It will be interesting to see the reaction within the Liberal Democrats to Nick Clegg’s pronouncements. I wrote here about ideological tensions within the Liberal Democrats. Given that most Lib Dem MPs after the election will be on the social liberal side, and most of the members are too, and given the democratic nature of the party organisation it would not be surprising if they undermine their leader on these issues. Whether they will be able to do so efficiently and effectively in the context of a government formation negotiation process is hard to tell.

There is already some doubt as to how strong Nick Clegg’s claims are. The BBC’s Ben Wright is reported as saying that “Mr Clegg was not ruling out the possibility of both the Lib Dems and the SNP supporting a Labour government’s Queen’s Speech.” Given the SNP are unlikely to support a Queen’s Speech unless they are needed to, and if they are needed then both SNP and LD voting together is incompatible with Nick Clegg’s claim that, ” I would never recommend to the Liberal Democrats that we help establish a government which is basically on a life support system, where Alex Salmond could pull the plug any time he wants.” That is unless he is saying that someone else would have to recommend the arrangement to the party, which would presumably undermine his credibility so much he would need to resign the Lib Dem leadership.

My colleague, Jonathan Jones, is away today so no changes in the pie chart graphics just yet!

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17 thoughts on “Implications of Clegg ruling out arrangements with either the SNP or UKIP”

  1. The comment on Clegg’s capacity to deliver is the nub of this. Of course, there are scenarios where Clegg is decapitated in Sheffield, but the Conservatives are the largest party etc., yet the Liberals swing left. Assuming decapitation does not take place, there are then two cases: either Clegg remains in control, and the pale pink segment should be relabelled “C largest but Lab minority with SNP+G+PC support” or Clegg loses control and the Liberals swing to the Left, to allow for a left-rainbow arrangement.

  2. This will harm the Lib Dems in Scotland where they stand to lose 10 of their 11 seats. Two things from what Clegg is saying – he will talk to the Tories first if they are the largest party. Message Tories first, whatever the ‘possible’ democratic argument. If the democratically elected centre left is a larger block then talking to biggest party first ignores the way people have voted. The SNP are not campaigning for Independence in this election, they are campaigning for a social democrat outcome that will change the right wing direction of the last 5 years. Willie Rennie, the leader of the Lib Dems in Scotland, has said he would work, even be part of a coalition with the SNP in Scotland after 2016. But he also is against cooperating with the SNP at Westminster. Inconsistent.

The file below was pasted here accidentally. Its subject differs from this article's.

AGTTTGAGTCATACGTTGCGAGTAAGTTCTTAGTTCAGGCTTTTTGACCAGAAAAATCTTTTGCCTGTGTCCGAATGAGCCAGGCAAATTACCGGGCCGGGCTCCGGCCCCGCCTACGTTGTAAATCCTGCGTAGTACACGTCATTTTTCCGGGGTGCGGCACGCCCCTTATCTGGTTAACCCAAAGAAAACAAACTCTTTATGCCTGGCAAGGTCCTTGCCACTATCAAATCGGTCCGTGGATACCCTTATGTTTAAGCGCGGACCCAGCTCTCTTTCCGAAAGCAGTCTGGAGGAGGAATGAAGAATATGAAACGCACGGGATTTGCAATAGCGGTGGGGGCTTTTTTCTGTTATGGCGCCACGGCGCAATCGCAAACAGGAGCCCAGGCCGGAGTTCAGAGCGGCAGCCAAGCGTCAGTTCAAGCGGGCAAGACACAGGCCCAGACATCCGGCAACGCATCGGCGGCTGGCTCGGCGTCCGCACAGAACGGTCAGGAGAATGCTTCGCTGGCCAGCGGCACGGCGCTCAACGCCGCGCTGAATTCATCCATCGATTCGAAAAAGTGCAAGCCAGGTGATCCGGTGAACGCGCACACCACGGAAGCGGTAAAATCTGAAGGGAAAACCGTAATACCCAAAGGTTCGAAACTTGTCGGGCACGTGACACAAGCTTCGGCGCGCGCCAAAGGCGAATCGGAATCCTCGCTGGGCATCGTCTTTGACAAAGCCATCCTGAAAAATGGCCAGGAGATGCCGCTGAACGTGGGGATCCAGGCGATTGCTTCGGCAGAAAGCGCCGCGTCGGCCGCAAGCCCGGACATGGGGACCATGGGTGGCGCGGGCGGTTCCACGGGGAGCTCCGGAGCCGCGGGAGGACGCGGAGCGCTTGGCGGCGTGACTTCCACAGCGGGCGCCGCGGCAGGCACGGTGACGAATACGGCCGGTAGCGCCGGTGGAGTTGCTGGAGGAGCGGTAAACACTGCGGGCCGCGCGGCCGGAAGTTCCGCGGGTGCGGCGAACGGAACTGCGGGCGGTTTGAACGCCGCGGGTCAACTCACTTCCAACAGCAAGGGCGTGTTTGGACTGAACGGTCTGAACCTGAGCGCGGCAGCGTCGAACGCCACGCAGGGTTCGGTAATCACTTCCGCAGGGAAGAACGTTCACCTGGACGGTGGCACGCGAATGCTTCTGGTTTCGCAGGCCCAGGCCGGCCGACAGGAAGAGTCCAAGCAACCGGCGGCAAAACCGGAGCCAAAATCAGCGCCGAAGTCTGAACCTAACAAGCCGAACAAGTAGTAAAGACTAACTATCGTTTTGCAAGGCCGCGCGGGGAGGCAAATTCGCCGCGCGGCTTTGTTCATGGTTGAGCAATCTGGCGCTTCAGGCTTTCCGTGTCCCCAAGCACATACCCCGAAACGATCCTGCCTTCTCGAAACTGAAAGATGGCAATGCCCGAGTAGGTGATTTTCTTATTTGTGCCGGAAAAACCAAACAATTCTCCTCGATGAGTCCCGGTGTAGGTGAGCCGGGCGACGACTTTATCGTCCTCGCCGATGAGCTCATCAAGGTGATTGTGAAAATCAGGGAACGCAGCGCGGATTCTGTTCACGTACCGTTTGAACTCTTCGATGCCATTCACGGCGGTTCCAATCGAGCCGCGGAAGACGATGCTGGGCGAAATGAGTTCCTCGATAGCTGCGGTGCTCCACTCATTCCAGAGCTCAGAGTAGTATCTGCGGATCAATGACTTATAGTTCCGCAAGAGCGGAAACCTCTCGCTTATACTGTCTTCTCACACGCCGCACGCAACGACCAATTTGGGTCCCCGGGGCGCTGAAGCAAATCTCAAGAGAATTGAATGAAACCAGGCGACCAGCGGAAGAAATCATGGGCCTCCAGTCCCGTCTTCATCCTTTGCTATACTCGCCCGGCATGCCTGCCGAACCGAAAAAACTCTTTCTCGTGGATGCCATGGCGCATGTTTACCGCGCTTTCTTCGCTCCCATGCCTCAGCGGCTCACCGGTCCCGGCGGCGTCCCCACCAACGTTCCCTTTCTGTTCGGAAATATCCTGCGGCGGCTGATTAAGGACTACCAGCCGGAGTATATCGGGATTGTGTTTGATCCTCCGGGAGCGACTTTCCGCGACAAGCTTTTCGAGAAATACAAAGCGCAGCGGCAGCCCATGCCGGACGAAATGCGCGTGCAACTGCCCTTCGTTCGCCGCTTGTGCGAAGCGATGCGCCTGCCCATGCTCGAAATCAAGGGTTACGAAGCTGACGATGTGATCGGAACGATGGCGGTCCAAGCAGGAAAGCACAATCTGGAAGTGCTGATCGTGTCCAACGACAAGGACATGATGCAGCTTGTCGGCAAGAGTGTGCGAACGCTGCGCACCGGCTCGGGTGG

Secondly what Clegg is saying – and he may not be an MP never mind leader in two weeks time – I will not walk into the lobby with DNP Mps whether I agree with them on individual issues or not. What Clegg is in effect saying – bring back the days of the national liberals and conservative liberals.

    1. The only worry the Lib Dems have left in Scotland is Carmichael, and he seems safe due to Orkney being different to the mainland politically

  3. More importantly, how much impetus will Clegg’s comments give to tactical voting for Libs by Cons where the battle is between Lib and Lab, such as Sheffield Hallam? Cons will now know that a Lib win is effectively one more seat for them. Presumably that’s what motivated Clegg to show a bit of leg now. It might even persuade a few Cleggite Libs to back their putative Tory partners in tight LAb-Con battles.

  4. I would be more interested in what Vince Cable says, as he is likely to be there in two weeks time and may even be acting or caretaker leader of the parliamentary Liberal Democrats in 2 to 3 weeks if Mr Clegg loses his seat.